Secretary of State Hillary Clinton took to the stage at Thursday’s Women and Public Service Initiative and with a wry smile said, “Actually, it was 18 million cracks,” referring to the number of votes she received in the 2008 Democratic Primary.
Clinton was correcting Melanne Verveer, U.S. Ambassador-at-Large for Global Women’s Issues, who had mistakenly said Clinton put “15 million cracks” in the glass ceiling during her 2008 run.
The event was the kick off celebration for the Woman in Public Service Program, a joint initiative between the State Department and the Seven Sisters women’s colleges — Barnard, Bryn Mawr, Mount Holyoke, Smith and Wellesley.
Clinton announced the initiative on International Women’s Day, March 8, with the goal of encouraging more women to enter the public sector.
Much of the discussion throughout the colloquium was, ironically enough, about failure. Panelists argued that failure, like Clinton’s Presidential run, often bought success in the long term, such as being named Secretary of State.
“The willingness to fail is necessary to succeed,” said Health and Human Services Secretary Kathleen Sebelius.
Christine Lagarde, the managing director of the International Monetary Fund, praised Clinton for her Presidential run.
“It’s quite rare…to see someone take that risk, she said, “It should inspire greatly.”
Sebelius encouraged the students gathered to take risks as they embark on their careers. Women, she said, often think they need one more course or year of experience before taking on a more challenging position.
When an opportunity comes along, Sebelius said, “to take a deep breath, and even if you don’t know what’s on the other side, go.”
Mae Carlson, a senior at Bryn Mawr, said being at the colloquium reminded her of how important it is for her to be surrounded by women in leadership positions.
“Now that I’m a senior,” she said, “I realize I had a lot of students to look up to. That’s important.”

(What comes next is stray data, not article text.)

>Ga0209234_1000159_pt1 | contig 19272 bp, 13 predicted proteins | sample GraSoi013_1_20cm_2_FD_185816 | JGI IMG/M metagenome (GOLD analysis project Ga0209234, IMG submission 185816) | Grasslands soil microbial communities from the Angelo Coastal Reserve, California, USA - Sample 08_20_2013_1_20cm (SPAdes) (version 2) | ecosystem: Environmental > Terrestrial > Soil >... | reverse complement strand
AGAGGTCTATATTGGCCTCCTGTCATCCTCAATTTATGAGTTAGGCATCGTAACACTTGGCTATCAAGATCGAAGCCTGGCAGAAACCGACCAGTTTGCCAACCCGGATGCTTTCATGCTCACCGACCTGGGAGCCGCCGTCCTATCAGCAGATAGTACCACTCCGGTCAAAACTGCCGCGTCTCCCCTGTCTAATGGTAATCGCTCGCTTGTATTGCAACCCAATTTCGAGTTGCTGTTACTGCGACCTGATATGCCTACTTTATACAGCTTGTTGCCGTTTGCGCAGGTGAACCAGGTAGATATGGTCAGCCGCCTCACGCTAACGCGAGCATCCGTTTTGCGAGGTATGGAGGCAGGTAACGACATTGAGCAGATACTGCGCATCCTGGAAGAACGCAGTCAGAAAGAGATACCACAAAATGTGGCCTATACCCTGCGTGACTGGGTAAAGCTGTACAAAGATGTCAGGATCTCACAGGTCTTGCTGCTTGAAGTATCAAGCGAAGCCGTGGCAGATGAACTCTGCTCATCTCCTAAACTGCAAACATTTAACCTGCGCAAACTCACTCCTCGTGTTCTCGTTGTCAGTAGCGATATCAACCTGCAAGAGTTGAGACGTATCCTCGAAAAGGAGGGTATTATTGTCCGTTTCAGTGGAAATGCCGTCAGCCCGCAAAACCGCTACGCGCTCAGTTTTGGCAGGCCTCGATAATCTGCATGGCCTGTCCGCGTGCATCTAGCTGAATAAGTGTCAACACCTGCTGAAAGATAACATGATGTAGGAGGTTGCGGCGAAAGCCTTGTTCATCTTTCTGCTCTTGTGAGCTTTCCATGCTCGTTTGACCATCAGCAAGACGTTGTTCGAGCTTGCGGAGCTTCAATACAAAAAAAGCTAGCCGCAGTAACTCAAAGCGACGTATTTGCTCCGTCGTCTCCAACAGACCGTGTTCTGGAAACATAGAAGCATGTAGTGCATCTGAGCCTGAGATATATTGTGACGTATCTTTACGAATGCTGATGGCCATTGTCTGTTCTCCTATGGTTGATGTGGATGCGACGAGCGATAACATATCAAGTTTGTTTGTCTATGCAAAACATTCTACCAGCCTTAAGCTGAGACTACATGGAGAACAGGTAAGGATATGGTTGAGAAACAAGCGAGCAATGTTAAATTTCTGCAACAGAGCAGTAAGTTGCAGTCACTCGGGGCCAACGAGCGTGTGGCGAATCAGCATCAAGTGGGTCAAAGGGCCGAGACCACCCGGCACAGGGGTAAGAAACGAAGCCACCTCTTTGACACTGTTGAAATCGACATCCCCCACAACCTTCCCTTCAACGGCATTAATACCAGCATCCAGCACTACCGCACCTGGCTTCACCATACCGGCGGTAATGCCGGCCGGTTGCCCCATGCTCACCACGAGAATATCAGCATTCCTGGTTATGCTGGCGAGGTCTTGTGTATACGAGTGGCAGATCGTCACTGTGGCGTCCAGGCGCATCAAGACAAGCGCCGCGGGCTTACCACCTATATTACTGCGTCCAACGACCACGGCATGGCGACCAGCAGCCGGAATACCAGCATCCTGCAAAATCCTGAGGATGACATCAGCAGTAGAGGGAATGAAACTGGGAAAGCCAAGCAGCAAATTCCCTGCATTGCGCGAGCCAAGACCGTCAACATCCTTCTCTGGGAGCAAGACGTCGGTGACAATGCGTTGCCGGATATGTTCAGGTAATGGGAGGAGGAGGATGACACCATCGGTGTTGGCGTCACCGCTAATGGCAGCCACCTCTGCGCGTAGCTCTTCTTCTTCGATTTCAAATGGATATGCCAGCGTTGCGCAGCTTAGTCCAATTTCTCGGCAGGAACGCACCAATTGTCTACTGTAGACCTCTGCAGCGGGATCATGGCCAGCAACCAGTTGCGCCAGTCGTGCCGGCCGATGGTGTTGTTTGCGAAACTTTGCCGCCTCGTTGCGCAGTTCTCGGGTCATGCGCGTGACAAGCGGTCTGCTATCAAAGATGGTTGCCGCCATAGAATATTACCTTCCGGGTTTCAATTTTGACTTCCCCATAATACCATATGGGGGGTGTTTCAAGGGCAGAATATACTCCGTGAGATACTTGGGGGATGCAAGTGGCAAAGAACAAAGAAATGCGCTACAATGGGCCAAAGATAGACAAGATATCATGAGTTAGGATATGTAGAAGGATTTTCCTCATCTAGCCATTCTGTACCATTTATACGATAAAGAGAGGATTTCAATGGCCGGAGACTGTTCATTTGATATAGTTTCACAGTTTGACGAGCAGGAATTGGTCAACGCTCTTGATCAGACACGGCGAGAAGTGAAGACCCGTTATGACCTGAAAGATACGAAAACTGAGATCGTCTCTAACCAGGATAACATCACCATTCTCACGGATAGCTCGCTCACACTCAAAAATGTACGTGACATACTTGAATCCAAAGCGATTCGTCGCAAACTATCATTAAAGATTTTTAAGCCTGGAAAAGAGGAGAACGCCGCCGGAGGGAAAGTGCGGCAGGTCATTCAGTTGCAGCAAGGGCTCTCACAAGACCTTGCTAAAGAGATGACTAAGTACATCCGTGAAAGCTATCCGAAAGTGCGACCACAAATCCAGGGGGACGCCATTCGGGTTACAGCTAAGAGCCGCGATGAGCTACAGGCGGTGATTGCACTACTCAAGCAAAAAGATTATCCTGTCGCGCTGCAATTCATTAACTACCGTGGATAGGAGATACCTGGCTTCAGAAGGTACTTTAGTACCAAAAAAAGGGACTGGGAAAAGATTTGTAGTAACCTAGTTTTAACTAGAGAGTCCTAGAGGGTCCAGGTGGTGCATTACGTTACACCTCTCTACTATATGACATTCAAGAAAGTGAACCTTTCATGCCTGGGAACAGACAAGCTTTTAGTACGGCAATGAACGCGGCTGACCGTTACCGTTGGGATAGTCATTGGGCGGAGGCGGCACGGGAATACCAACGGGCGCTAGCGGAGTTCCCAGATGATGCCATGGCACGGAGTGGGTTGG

The goal of the Women and Public Service Program is to make jobs in public service more accessible to women throughout the world. A key part of this effort will be summer institutes for women identified as leaders in their part of the world. Participants will take classes in public speaking and networking.
This summer, the first institute will be held at Clinton’s alma mater, Wellesley. The State Department will fund the travel costs of 40 women from Africa and the Middle East.
“We hope they will learn more about our democratic systems and rule of law,” Clinton said.
Additionally, the Program coordinators are working to make an online database of women working in public service who are willing to mentor and guide young women as they begin their careers.
The State Department will also be offering grant money to institutions that research the effects women have on building public policy. The emphasis on research was seen in the panel discussions, which focused not only on how to get women involved in public service, but why it’s important to do so.
Clinton cited India as an example. In 19933, a quota went into place that required women hold 1/3 of village council positions. Studies showed that with more women in power, the government was placing more emphasis on public services, like clean water.
Now, a majority of people report with more women in power there is less corruption and bribery.
She also said the World Bank has found that women are more likely to invest their earnings than men in their families and communities.
Verveer referred to investing in women as a “high yield choice.”
Rachel Ferrari, a junior at Barnard, said she enjoyed her day at the State Department and that she’s thrilled about the new initiative.
“It’s overdue,” Ferrari said, “I’m so proud to be a part of it from the beginning.”
Bryn Mawr senior Sarah Theobald said the Program marks the beginning of an effort. The biggest issue, she said, is increasing access to opportunities and resources.
“This is a good start at getting young women the access that they need and the hope that there will be a place for them,” she said.
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